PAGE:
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Copyright © 2010 by the author(s). Published here under license by The Resilience Alliance.
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The following is the established format for referencing this article:
Kirchhoff, T. 2010. Biodiversity, biodisparity, and bioequivalence. Ecology and Society 15(4): r2. [online] URL:

Response to DeVaney. 2010. “Biodiversity and Biodisparity.

Biodiversity, biodisparity, and bioequivalence

Thomas Kirchhoff 1

1FEST e.V., Protestant Institute for Interdisciplinary Research

Key words: biodiversity; concepts; distance; equivalence

The meaning of ‘biodiversity’ is notoriously unclear. DeVaney (2010), based upon Gould (1989), has proposed to distinguish between ‘biodiversity’ and ‘biodisparity’: one should speak of ‘biodiversity’ when referring to similarity or equivalence of biological entities, and of ‘biodisparity’ when referring to their distance or uniqueness. I recommend refining DeVaney’s proposal because I judge it basically useful but inconsistent and impracticable in the given formulation.

His proposal is terminologically inconsistent because it opposes a relatively generic term ‘biodiversity’ to a relatively specific term ‘biodisparity.’ Instead, one has to oppose ‘biodisparity’ to an equally specific term like ‘bioparity’ or ‘bioequivalence,’ while retaining ‘biodiversity’ as an ambivalent generic term. Thus, one has to proceed as in the case of ‘stability’ where the insight into the term’s ambiguity led to the distinction of types of stability like ‘resistance’ and ‘resilience’ (Harrison 1979).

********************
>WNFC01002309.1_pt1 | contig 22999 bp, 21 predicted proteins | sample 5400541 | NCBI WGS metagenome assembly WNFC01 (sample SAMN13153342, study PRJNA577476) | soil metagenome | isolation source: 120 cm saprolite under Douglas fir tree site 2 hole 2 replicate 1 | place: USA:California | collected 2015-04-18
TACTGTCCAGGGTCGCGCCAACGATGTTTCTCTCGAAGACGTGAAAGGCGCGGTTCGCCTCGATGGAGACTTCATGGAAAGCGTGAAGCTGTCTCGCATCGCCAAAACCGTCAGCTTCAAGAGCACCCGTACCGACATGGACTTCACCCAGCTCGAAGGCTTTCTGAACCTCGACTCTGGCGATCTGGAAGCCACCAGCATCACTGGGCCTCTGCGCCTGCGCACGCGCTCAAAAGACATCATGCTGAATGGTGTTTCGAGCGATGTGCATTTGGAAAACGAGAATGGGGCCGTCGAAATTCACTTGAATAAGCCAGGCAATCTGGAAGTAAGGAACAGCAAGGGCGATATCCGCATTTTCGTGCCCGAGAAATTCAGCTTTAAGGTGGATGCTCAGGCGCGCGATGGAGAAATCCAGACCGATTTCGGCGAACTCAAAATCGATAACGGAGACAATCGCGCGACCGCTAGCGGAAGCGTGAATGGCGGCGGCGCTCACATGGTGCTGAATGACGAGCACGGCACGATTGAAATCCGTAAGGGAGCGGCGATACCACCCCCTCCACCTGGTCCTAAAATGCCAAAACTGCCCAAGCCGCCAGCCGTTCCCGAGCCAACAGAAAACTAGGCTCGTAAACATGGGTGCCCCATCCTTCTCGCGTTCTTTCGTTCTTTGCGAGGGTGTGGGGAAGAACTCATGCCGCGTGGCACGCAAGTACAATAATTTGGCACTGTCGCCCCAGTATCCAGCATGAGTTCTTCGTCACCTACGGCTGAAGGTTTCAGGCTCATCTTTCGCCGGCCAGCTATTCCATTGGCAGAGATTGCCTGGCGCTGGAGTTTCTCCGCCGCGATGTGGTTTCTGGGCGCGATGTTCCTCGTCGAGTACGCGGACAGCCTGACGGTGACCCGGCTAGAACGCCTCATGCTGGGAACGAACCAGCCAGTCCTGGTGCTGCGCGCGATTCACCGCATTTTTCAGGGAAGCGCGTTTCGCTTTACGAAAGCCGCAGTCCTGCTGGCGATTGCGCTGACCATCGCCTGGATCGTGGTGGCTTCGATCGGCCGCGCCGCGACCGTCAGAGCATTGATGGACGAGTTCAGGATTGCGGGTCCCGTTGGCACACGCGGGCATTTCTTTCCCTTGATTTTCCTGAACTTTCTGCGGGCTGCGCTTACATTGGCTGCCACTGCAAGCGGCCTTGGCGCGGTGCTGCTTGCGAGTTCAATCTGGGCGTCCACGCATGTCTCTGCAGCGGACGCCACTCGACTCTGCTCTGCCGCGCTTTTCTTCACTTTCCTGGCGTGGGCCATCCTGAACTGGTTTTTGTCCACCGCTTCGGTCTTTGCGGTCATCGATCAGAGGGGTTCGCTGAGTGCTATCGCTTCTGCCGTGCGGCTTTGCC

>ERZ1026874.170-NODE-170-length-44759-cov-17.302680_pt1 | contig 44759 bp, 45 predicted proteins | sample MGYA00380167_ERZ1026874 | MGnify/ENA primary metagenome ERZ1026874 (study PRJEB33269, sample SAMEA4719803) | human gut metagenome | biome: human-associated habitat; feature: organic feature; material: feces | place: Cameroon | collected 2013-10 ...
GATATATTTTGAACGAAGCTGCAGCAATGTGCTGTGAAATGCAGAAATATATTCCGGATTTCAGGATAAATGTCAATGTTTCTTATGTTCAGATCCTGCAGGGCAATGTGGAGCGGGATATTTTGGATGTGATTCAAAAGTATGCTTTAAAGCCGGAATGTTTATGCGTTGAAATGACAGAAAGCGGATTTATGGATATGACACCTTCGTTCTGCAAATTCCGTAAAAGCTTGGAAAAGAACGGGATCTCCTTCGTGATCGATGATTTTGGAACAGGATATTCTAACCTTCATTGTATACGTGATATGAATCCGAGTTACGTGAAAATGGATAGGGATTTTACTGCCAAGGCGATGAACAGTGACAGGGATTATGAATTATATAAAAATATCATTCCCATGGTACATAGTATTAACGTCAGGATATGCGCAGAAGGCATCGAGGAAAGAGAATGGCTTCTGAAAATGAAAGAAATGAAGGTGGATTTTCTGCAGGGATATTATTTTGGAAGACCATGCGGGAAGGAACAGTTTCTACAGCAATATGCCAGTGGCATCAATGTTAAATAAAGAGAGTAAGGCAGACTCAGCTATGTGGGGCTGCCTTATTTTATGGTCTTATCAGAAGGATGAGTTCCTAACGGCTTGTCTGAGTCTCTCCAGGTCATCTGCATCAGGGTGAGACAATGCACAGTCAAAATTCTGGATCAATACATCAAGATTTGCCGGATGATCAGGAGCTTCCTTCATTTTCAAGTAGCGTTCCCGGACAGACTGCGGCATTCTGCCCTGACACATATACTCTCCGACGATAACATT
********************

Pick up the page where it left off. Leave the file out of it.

DeVaney’s proposal might be impracticable because it defines ‘diversity’ as a technical term with disregard to its broad range of colloquial meanings. Biology’s technical language requires the ambiguous, amalgamating term ‘biodiversity’ to express interest in both distance and similarity at the same time. Even if the explicit interest is, e.g., in bioequivalence of species with regard to the stability of a particular ecological process, there should be an implicit interest in biodisparity also; for bioequivalence might increase process stability only if the species differ in their response to environmental conditions.

Therefore, I propose the use of ‘biodisparity’ and ‘bioparity,’ or ‘bioequivalence’ and ‘bioinequality’ to designate the two opposing perspectives on biodiversity.


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DeVaney, L. A. 2010. Biodiversity and biodisparity. Ecology and Society 15(2):r1. [online] URL:

Gould, S. J. 1989. Wonderful life: the Burgess Shale and the nature of history. Norton & Company, New York, New York, USA.

Harrison, G. W. 1979. Stability under environmental stress: resistance, resilience, persistence, and variability. The American Naturalist 113(5):659-669.

Address of Correspondent:
Thomas Kirchhoff
Schmeilweg 5
69118 Heidelberg, Germany


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